Yesterday, the Netflix team announced to open-source Metaflow, a Python library that helps scientists and engineers build and manage real-life data science projects. The Netflix team writes, "Over the past two years, Metaflow has been used internally at Netflix to build and manage hundreds of data-science projects from natural language processing to operations research." Metaflow was developed by Netflix to boost productivity of data scientists who work on a wide variety of projects from classical statistics to deep learning. It provides a unified API to the infrastructure stack required to execute data science projects, from prototype to production. Models are only a small part of an end-to-end data science project.
AI, Machine Learning, IoT and Cloud-Based Services Must Deliver Value From Their Data. With growing attention devoted to AI, machine learning, and IoT, what we've come to know as big data has become an even broader version of itself. In recent years, big data was seen as an unstoppable force of nature that would either overwhelm enterprises or propel them to new heights. This next generation of big data -- we'll call it expansive data, pulsing through systems in real-time, powering processes unseen to human eyes, and adapting and learning as it goes along -- is going to reshape enterprises in ways not even anticipated. This requires attention to new types of tools, platforms, and approaches to deliver value to today's data-hungry businesses.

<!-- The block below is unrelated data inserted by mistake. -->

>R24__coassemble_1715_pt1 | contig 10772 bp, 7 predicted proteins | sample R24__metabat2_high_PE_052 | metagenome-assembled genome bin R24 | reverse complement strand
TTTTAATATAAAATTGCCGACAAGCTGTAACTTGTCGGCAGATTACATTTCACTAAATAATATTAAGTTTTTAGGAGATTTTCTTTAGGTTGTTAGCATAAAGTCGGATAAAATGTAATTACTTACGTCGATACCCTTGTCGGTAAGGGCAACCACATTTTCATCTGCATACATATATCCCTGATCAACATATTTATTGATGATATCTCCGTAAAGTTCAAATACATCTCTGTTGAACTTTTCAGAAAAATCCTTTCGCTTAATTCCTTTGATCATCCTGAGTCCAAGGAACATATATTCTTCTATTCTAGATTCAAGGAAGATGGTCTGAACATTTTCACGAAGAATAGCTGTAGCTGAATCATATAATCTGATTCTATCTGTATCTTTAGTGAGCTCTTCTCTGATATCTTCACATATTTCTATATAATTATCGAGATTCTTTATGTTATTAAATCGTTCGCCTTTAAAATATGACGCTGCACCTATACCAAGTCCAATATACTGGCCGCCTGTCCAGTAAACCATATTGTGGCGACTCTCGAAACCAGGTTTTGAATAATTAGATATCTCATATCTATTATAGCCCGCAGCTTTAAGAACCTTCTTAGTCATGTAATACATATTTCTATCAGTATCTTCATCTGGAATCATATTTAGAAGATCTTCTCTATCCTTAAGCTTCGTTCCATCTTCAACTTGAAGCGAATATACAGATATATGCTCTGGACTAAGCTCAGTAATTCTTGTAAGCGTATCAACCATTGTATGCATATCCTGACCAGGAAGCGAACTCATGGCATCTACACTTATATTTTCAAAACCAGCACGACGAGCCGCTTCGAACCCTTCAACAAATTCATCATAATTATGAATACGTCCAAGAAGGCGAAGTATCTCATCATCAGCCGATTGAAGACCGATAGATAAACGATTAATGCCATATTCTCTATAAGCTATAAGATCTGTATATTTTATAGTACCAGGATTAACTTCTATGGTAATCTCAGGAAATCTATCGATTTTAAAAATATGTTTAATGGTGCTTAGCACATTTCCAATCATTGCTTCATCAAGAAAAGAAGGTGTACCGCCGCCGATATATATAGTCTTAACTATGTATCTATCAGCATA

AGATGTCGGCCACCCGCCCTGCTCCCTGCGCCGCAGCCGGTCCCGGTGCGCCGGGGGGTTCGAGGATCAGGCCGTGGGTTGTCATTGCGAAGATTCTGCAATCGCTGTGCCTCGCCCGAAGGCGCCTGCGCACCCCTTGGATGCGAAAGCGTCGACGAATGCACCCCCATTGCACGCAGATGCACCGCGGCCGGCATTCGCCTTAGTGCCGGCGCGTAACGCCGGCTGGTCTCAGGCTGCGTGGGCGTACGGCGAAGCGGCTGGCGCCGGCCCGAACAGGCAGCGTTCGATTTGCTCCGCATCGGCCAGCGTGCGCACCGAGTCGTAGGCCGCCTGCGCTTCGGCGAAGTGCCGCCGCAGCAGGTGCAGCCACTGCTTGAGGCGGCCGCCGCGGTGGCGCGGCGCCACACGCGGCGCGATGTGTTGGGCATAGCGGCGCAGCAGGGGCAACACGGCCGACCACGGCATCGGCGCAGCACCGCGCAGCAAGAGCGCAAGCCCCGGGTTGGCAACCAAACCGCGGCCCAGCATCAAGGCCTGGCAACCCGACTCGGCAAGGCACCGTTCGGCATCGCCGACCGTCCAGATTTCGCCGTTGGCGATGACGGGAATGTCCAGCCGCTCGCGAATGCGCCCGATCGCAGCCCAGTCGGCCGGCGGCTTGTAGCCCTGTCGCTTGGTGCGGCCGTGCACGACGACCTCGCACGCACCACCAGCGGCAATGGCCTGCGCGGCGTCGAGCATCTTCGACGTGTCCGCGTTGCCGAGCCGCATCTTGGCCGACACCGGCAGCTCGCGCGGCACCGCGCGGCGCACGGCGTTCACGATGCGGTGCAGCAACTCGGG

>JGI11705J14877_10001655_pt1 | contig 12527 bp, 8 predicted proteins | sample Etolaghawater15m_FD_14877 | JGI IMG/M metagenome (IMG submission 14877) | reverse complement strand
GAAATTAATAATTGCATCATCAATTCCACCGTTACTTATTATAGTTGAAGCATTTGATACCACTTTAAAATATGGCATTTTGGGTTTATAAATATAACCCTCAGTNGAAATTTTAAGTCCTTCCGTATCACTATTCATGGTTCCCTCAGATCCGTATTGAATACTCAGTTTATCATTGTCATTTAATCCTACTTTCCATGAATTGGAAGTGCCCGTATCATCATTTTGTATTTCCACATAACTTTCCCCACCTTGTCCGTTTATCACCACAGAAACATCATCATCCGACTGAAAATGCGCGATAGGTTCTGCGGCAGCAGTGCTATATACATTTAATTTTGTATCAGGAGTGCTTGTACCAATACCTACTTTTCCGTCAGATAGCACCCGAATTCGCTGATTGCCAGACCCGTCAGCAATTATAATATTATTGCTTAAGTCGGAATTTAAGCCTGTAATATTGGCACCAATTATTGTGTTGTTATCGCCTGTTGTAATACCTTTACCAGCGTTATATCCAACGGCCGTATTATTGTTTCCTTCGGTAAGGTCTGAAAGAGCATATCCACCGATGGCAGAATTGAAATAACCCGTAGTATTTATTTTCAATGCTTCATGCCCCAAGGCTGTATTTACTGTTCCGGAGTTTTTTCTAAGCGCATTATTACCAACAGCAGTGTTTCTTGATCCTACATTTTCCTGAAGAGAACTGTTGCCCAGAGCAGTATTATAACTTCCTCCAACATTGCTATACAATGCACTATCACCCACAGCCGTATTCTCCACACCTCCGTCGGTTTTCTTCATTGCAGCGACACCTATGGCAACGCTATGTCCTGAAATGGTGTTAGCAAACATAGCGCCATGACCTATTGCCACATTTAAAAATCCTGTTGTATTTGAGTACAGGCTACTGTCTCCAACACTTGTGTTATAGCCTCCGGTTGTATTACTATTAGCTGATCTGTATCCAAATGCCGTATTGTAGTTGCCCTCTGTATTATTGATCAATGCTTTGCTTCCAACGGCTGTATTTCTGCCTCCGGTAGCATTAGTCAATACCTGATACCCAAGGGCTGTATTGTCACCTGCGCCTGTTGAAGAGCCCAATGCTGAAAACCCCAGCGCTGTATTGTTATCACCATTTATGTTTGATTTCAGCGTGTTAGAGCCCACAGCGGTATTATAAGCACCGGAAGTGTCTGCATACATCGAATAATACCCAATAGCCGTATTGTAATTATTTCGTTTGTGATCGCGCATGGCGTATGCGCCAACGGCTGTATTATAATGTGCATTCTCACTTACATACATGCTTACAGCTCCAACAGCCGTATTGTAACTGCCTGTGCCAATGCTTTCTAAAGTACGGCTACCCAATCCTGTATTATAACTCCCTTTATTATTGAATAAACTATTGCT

Me: "Alexa, tell me what will happen in 2020." Amazon AI: "Here's what I found on Wikipedia: The 2020 UEFA European Football Championship…[continues to read from Wikipedia]" Me: "Alexa, give me a prediction for 2020." Amazon AI: "The universe has not revealed the answer to me." Well, some slight improvement over last year's responses, when Alexa's answer to the first question was "Do you want to open'this day in history'?" As for the universe, it is an open book for the 120 senior executives featured here, all involved with AI, delivering 2020 predictions for a wide range of topics: Autonomous vehicles, deepfakes, small data, voice and natural language processing, human and augmented intelligence, bias and explainability, edge and IoT processing, and many promising applications of artificial intelligence and machine learning technologies and tools. And there will be even more 2020 AI predictions, in a second installment to be posted here later this month. "Vehicle AI is going to be ...